Preamble: What follows is not an argument for the truth of religion. It is an exercise in the phenomenology of religion—that is, a description of what the phenomenon of religion is all about. It is not an exercise in theology—that would be a reasoned proposition that the phenomenon is true. Anyone, atheists included, could engage in the former exercise. Only a believer would be motivated to undertake the latter. As I have admitted before, I am a believer (in the event, a Christian one—of sorts). But I do not consider this blog a platform to propagate my religious (or for that matter my political) beliefs.As readers of my blog will have discovered, my cognitive style tends toward free association. In this instance, the associations were triggered by a brief piece in the current issue of First Things, the publication (founded by the late Richard John Neuhaus) of the Institute of Religion and Public Life in New York. It appears in the section “While we’re at it”, at the end of every issue, where the editor comments on texts from miscellaneous sources. This one is taken from the Portland Monthly (a publication hitherto unknown to me).It is from a story by a nurse about names given to infants who die a few hours after birth. If no name is given, such infants are listed as “Baby A”, “Baby B”, and so on. The names are usually given by nurses, because the parents are too exhausted or grief-stricken. Many of the names are haunting—like “Once”, “Lost”, “Wonderful.” This is how the nurse explains what she and other nurses have been doing:
I think that when you are formed in your mother’s womb you have a name that is part of every cell in your body. Your name isn’t a word or even a sound, it’s the you of you [my italics]. . . . I go write it down so it isn’t lost. . . . Somehow that’s what I am supposed to do. There are a lot of things we are supposed to do that are really important in ways we will never understand but we do them anyway, right?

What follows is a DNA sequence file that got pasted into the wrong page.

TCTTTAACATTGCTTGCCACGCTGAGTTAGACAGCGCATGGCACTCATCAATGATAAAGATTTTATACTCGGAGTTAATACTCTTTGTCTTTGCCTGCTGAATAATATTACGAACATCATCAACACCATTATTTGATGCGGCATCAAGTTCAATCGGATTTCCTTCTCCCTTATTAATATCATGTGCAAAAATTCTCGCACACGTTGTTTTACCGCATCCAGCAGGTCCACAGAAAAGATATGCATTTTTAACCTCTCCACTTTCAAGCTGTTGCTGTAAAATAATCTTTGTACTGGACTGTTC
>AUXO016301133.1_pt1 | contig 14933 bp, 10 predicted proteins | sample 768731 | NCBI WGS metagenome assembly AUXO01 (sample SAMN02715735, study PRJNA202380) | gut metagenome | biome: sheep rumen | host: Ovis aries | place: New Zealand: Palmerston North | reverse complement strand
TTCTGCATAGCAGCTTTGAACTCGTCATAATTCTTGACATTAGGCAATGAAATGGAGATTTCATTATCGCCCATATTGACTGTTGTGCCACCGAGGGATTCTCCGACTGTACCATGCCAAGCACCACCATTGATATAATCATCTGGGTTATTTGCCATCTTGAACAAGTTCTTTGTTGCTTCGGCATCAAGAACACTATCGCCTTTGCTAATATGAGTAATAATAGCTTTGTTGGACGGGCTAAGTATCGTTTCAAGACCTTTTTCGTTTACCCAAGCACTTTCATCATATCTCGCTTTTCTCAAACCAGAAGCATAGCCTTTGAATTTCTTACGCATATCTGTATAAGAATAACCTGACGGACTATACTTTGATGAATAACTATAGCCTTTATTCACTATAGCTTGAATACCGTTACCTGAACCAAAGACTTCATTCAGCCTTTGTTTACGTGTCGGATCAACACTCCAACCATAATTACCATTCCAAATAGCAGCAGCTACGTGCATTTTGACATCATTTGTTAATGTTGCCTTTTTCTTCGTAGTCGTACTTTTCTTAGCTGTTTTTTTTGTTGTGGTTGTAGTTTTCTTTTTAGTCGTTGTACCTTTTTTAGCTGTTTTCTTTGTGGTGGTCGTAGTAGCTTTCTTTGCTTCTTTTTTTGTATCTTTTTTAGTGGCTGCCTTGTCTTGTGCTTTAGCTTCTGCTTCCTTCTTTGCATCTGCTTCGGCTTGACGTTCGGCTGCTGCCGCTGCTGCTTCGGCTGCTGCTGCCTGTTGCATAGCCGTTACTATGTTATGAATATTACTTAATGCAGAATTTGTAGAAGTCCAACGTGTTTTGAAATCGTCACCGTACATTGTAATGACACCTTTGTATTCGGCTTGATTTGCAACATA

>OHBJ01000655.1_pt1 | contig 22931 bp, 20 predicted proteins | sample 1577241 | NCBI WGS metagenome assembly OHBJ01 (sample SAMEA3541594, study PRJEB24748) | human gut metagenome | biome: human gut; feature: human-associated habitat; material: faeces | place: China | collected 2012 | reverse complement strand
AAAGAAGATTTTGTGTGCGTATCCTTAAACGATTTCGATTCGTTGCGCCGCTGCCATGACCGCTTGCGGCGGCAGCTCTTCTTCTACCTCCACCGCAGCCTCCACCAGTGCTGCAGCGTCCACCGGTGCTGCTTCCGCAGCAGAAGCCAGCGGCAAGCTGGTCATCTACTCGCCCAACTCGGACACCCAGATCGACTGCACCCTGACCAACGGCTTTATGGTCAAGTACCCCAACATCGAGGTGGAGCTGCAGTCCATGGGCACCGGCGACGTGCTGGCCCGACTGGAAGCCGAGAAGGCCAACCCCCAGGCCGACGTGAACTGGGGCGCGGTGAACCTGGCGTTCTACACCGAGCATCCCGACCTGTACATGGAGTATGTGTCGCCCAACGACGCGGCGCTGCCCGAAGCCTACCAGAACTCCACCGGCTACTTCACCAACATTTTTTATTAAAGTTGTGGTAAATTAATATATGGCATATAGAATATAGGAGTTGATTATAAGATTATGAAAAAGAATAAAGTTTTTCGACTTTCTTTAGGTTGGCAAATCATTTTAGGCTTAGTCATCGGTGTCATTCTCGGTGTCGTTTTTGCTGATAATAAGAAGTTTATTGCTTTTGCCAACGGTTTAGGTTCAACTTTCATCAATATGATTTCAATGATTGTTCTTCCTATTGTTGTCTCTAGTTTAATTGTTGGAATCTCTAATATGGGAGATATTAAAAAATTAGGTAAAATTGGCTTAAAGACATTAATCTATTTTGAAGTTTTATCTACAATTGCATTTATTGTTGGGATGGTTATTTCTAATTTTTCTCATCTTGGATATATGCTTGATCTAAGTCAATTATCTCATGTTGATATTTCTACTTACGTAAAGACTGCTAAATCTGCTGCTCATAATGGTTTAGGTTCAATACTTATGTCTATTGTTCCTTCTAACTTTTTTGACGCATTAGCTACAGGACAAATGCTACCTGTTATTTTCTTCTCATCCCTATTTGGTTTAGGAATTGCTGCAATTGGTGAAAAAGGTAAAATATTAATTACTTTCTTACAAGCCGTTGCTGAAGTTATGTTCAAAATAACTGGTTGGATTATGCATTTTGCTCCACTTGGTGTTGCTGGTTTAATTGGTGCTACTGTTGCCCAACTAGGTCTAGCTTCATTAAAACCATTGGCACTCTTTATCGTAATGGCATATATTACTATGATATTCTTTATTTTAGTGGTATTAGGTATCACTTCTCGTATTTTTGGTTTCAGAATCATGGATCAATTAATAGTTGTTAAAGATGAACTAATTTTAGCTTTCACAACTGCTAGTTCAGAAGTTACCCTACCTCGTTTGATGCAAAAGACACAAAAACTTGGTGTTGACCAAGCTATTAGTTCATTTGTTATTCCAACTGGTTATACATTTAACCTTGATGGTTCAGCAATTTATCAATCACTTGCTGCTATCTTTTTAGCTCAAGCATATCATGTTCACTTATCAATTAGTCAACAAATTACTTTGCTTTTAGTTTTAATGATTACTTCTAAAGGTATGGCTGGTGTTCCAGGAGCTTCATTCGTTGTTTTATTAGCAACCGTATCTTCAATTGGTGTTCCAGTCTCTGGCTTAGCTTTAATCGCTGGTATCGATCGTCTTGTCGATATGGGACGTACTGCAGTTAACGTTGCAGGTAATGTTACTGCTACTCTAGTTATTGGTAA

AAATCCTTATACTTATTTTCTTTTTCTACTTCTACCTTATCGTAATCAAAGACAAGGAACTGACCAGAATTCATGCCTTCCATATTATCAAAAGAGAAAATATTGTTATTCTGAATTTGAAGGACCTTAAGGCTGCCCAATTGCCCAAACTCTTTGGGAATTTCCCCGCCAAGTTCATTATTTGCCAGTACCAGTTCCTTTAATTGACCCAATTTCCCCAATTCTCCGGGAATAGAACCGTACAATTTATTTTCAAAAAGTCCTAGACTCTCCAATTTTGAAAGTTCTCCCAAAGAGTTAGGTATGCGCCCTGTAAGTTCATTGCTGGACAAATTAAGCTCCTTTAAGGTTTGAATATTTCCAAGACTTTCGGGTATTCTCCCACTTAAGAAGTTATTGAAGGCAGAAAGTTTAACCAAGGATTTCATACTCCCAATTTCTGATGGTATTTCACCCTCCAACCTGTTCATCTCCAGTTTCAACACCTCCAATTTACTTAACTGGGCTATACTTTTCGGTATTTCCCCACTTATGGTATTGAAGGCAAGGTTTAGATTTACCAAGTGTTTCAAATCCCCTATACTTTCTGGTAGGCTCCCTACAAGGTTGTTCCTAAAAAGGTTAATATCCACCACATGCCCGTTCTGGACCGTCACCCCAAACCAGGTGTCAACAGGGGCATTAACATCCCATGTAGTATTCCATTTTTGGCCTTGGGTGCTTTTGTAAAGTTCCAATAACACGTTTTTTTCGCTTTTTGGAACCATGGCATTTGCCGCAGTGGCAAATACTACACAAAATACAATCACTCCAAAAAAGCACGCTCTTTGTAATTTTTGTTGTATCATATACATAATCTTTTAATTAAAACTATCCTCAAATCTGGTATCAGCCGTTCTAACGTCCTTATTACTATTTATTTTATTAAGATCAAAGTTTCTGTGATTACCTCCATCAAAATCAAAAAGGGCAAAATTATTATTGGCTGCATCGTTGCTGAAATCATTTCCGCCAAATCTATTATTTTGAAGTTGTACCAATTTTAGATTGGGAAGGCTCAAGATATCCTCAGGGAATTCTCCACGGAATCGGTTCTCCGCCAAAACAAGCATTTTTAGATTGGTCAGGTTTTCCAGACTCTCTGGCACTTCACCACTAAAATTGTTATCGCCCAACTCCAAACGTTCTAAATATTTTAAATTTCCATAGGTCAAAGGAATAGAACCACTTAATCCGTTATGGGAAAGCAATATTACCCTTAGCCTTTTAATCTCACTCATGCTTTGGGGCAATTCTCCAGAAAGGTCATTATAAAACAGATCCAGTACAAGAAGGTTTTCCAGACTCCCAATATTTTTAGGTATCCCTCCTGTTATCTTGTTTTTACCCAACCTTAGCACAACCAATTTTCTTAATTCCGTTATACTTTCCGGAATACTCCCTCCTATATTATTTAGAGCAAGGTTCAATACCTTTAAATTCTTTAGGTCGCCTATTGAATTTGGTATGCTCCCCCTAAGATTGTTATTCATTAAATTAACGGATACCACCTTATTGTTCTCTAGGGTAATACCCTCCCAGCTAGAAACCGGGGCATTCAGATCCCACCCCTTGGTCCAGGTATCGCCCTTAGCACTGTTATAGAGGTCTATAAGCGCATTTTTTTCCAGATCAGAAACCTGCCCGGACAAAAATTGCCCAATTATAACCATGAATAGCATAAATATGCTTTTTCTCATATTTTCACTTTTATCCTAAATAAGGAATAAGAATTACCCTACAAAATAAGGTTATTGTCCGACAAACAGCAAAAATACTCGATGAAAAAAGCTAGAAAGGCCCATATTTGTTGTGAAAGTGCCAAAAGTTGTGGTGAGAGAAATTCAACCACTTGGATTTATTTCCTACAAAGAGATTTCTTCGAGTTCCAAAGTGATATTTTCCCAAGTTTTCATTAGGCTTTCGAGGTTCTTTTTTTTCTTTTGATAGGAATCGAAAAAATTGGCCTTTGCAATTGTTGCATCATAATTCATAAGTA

Association: Some years ago a group of Catholic nuns in Berlin started the practice (once a year, as I recall) to read out aloud at a public event the names of all Berlin Jews who perished in the Holocaust. Over time others joined in this ceremony. I heard about it from a Protestant minister who had also joined. This obligation to remember the names is at the core of the Holocaust memorial in Jerusalem, the Yad Vashem—“a memorial [literally, “a hand”] and a name.” The phrase is taken from Deuteronomy 25, where a man whose brother has died without offspring is ordered to marry the widow and with her to produce offspring in the brother’s name—“And to them I will give in my house and within my walls [that is, within the house of Israel] a hand and a name that shall not be cut off.” [I think that the word “hand”, much stronger than its rendering as “memorial”, indicates that the deceased continues to be an active reality in the world.] Yad Vashem has been seeking to record every name of individual victims of the Holocaust. It has by now collected about four million names, accessible online.Memorial monuments in America have come to express the same desire to name individuals, rather than just subsuming them in a collective commemoration. I think the Vietnam Memorial in Washington was the first to do this. The memorial of victims of September 11 at Ground Zero in New York has followed the practice. Invariably, it seems, visitors to these sites look for the names of their relatives or friends. Apparently they find comfort from finding the names and being able to pass their hands over the places where the names appear.Association: Richard John Neuhaus once told me the story of a time when, for some reason, he was asked to conduct funeral services for paupers while he was a pastor in New York. Apparently the city has a location where it buries unclaimed bodies (I believe in the Bronx or on one of the islands in the East River—in any case, in a dismal place). Very often Neuhaus was the only person at the grave site, apart from the diggers who were waiting for him to finish. He said how important it was for him to speak the names aloud, even if no one was hearing it and no one was mourning.Many years ago I read Dale Carnegie’s advice book, How to Win Friends and Influence People. It is hardly a book of profound reflections about the human condition. I have forgotten everything about the book, except for one passage where Carnegie advises the reader always to remember the names of people—because his own name is everyone’s favorite word in the English language. I have often been impressed by the fact that individuals with exotic names that are extremely difficult to pronounce will carefully spell them out: They want to make sure that you get it right, and they will feel offended if you don’t.Why is this? There may be archaic residues here. In many ancient cultures there are magical notions associated with names. Knowing a person’s name gives one some power over the person. But the strong feelings about one’s own name persist today quite apart from these mythological residues. Of course individuals may change their names, for quite different reasons—because of marriage (many if not most American women still take on their husband’s family name), because of naturalization (Jews moving to Israel very commonly adopt Hebrew names; in America immigrants are more likely to change their name because nobody can pronounce it), upon embarking on a new religious vocation (Mary O’Brien becomes Sister Mary of the Annunciation and, who knows, a cousin of hers, a convert to Islam, is now called Muhammad). But the new names are, precisely, intended to convey a strong and distinctive identity that wants to be remembered as such—as it were, a new “you of you.”Every identity seeks recognition and remembrance. It is as if every human being says to the universe: Remember me! The core of religion is the belief that the universe recognizes and will forever remember every unique identity. This may not be so in all religious traditions. It is definitely so in the three great Abrahamic faiths—Judaism, Christianity and Islam. Interestingly, in all three the mainstream belief was in physical resurrection—not in the immortality of a non-material soul, but in the restoration to life of the unique individual in a bodily form (though of course not as the vulnerable body we experience in this life). In empirical reality oblivion is our destiny. We know empirically that we ourselves and everyone we care about will perish and before long will be forgotten. Belief in the resurrection is a refusal to accept the destiny of oblivion. There is an Islamic text (I have lost the reference and I cannot find it) that describes God as “He who Remembers.” Believing Jews and Christians should have no difficulty in agreeing with this description.Postscript: To reiterate, to say that the refusal of oblivion is at the core of the three Abrahamic traditions is not necessarily to say that it is true. It is a magnificent assertion, but some assertions can be both magnificent and false. There can be something admirable, even heroic, in an attitude of stoic resignation by a non-believer, but that attitude is not necessarily true either just because it is admirable. At the core of religious faith is the belief (if you will, the bet) that oblivion is not the last word about human existence. But I have not been propagating this belief here. I have only been saying that the desire to be remembered, and to be remembered beyond death, is deeply rooted in human beings. True or not, this fact helps explain why religion has persisted through the ages, and persists today.